A BASKETBALL REVOLUTION
FROM A BLANK slate in 1967, the American Basketball Association became a canvas of free-form expression. The ABA's racehorse basketball was a stylish complement to the disco age of tube socks, bell-bottoms, Afros and sideburns. Its legacy endures in the three-point shot, the slam-dunk contest and the four teams, including the Spurs (the others were the New Jersey Nets, Denver Nuggets and Indiana Pacers), that merged with the NBA after the ABA folded, in 1976.
The Spurs, who entered the league as the Dallas Chaparrals, never reached the ABA finals, though they did boast George Gervin, a superstar with one of the game's most distinctive shots, the finger roll, and most recognizable nicknames, Iceman. The Spurs bought Gervin from the financially troubled Virginia Squires for $250,000 after ABA commissioner Mike Storen froze Virginia's roster to protect the franchise. In 12 seasons with San Antonio, Gervin scored 23,602 points.
CHAPARRALS general manager Max Williams hired former NBA All-Star Cliff Hagan as the team's player-coach for its inaugural season despite the fact that Hagan once bloodied Williams with a forearm in an off-season pickup game. The team finished a respectable 46-32, but it was Hagan's incessant berating of his own players during games that got him fired by 1970 and replaced by Williams (above), who resigned as coach midway through his second season. Bob Briner assumed general manager duties in 1972, even though basketball wasn't his game. At least Briner knew about balls and nets; he had been an executive with the World Championship Tennis circuit.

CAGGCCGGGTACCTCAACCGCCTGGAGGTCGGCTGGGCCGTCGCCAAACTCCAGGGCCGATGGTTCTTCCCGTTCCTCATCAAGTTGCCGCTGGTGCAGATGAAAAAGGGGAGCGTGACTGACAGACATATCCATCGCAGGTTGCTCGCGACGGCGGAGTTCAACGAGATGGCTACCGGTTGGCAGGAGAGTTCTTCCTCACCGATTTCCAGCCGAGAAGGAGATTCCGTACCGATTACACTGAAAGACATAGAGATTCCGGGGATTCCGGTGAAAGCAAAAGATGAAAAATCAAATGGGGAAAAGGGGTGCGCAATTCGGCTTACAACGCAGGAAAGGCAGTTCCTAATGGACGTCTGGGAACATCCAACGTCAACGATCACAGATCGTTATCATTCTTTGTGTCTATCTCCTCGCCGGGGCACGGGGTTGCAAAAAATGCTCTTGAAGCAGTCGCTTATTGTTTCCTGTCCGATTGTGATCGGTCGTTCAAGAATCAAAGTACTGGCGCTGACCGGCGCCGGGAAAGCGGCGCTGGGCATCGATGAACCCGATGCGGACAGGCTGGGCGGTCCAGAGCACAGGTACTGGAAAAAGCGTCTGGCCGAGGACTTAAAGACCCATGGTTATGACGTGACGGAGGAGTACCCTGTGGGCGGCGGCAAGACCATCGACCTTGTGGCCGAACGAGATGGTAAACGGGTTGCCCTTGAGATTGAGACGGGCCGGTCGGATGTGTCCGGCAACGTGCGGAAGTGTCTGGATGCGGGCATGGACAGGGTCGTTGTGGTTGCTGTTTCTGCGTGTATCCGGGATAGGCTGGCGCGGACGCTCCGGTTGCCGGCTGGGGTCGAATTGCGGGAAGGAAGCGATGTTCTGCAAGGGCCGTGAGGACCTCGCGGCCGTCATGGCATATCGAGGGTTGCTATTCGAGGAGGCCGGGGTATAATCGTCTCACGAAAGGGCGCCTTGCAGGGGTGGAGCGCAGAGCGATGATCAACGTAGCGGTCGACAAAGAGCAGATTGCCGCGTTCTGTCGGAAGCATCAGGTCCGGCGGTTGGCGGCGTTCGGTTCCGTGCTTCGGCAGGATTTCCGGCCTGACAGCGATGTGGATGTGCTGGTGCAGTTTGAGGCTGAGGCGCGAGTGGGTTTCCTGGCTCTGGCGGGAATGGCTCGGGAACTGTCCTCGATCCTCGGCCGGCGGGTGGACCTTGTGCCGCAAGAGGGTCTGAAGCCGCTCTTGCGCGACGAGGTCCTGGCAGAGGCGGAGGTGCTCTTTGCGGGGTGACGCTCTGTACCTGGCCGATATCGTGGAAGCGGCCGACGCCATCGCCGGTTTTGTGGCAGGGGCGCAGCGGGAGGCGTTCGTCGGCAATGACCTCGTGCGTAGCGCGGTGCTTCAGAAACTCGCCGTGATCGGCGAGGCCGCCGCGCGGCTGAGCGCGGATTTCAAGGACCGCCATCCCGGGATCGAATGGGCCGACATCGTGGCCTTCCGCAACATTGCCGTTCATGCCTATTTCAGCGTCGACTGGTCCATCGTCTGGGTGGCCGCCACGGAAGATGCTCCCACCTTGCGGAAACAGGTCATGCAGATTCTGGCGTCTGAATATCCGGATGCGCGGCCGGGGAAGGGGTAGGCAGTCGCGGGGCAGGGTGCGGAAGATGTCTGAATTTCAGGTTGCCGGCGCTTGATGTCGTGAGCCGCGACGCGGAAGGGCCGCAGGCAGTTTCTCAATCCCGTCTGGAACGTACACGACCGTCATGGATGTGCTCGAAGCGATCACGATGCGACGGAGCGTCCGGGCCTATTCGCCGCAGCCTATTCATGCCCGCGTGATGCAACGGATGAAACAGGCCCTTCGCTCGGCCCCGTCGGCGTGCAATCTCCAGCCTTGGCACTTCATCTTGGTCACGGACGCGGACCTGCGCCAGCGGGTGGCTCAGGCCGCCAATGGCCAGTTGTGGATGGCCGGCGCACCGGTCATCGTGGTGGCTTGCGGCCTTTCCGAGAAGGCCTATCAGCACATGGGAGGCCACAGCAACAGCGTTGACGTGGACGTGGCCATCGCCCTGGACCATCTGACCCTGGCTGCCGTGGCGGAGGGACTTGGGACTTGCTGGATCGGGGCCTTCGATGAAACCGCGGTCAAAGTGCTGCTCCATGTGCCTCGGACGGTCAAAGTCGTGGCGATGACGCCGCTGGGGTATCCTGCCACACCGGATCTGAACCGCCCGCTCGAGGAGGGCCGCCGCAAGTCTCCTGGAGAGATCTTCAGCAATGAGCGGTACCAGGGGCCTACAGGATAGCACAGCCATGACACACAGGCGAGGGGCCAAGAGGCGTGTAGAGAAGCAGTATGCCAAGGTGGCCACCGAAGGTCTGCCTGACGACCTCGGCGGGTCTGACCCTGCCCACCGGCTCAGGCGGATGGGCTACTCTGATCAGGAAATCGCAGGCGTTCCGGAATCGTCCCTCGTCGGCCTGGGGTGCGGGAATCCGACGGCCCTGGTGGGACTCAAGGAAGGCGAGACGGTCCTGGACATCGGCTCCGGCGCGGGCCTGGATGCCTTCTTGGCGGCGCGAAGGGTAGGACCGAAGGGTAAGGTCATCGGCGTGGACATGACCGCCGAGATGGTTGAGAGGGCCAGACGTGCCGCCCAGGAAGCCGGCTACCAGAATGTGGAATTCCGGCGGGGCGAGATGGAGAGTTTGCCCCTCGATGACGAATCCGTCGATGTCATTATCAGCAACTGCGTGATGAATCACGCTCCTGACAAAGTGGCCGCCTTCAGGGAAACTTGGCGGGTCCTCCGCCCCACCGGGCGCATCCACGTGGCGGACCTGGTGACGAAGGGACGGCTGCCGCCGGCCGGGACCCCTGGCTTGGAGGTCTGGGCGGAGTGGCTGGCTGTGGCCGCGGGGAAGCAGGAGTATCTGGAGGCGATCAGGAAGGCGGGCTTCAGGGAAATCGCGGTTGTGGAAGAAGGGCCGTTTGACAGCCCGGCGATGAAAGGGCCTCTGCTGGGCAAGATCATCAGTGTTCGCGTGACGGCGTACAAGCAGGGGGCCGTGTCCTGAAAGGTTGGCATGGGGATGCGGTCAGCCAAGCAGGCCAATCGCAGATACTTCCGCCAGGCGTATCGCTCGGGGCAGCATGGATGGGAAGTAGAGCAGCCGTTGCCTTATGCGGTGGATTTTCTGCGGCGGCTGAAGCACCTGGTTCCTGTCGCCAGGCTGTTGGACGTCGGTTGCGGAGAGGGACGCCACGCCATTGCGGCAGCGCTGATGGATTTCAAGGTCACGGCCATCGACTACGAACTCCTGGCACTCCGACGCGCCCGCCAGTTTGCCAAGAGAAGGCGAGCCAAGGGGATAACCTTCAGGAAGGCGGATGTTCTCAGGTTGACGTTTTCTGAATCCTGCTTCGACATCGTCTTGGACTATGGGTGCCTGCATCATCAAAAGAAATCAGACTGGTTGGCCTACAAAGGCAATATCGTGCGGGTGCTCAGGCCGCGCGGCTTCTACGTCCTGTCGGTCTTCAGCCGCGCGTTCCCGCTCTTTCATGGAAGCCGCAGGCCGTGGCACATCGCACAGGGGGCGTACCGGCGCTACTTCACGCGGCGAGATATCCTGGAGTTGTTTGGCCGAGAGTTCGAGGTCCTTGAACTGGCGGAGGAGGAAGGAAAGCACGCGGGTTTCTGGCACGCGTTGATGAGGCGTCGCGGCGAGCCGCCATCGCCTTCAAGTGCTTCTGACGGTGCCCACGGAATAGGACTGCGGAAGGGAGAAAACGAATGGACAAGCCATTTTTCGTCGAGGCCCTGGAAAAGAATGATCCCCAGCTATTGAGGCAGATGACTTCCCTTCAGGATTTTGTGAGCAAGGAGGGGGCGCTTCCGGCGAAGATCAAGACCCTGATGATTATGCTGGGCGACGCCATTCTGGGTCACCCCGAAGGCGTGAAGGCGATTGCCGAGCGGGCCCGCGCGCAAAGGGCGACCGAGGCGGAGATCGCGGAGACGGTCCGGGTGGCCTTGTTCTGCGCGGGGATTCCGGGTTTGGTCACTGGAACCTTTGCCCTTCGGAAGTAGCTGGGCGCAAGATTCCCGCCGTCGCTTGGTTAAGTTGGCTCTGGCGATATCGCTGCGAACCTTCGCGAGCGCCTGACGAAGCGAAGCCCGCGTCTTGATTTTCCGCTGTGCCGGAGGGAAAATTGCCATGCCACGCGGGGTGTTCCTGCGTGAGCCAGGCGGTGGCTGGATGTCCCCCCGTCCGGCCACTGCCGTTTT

WHERE IS WILLIE SCOTT?
WHY CHAPARRALS? When the franchise's investors sat down over drinks in the Dallas Sheraton, they were in the Chaparral Room. Unable to choose a name, they went with the Chaparrals. There was a lot of that in the early days: Before the first draft in 1967, G.M. Max Williams gave a list of alphabetized prospects to co-owner Roland Seth, who mistook the list as an order of preference. So with his first five picks he chose Matt Aitch, Jim Burns, Gary Gray, Pat Riley and Jamie Thompson. In 1969 the Chaps gave Willie Scott, a 10th-round pick out of Troy State, a car as a signing bonus. Scott could not drive, however, and he soon hit a fire hydrant and a telephone pole. A year later he failed to show up for training camp, prompting local headlines to ask WHERE IS WILLIE SCOTT? A skycap called the team to say that Scott had enlisted in the Army and that he'd arranged his flight to boot camp.
THE NAME GAME
IN THE funkadelic era of plaid pants and multicolored basketballs, the Spurs also had a colorful roster of names, including Spider Bennett, Skeeter Swift, Goo Kennedy, and Toothpick McHartley. Others had a quick peek, including Bob Quick and Richard Peek. Spurs fans, known as Baseline Bums, were just as entertaining. In February 1975 the Spurs broke Denver's 26 home-game winning streak in a fight-filled game, prompting Nuggets coach Larry Brown to snicker, "I don't like anything about San Antonio, their coaching staff or their city. The only thing I like is the guacamole salad." At the Nuggets' next game in San Antonio, the Bums pelted Brown with avocados.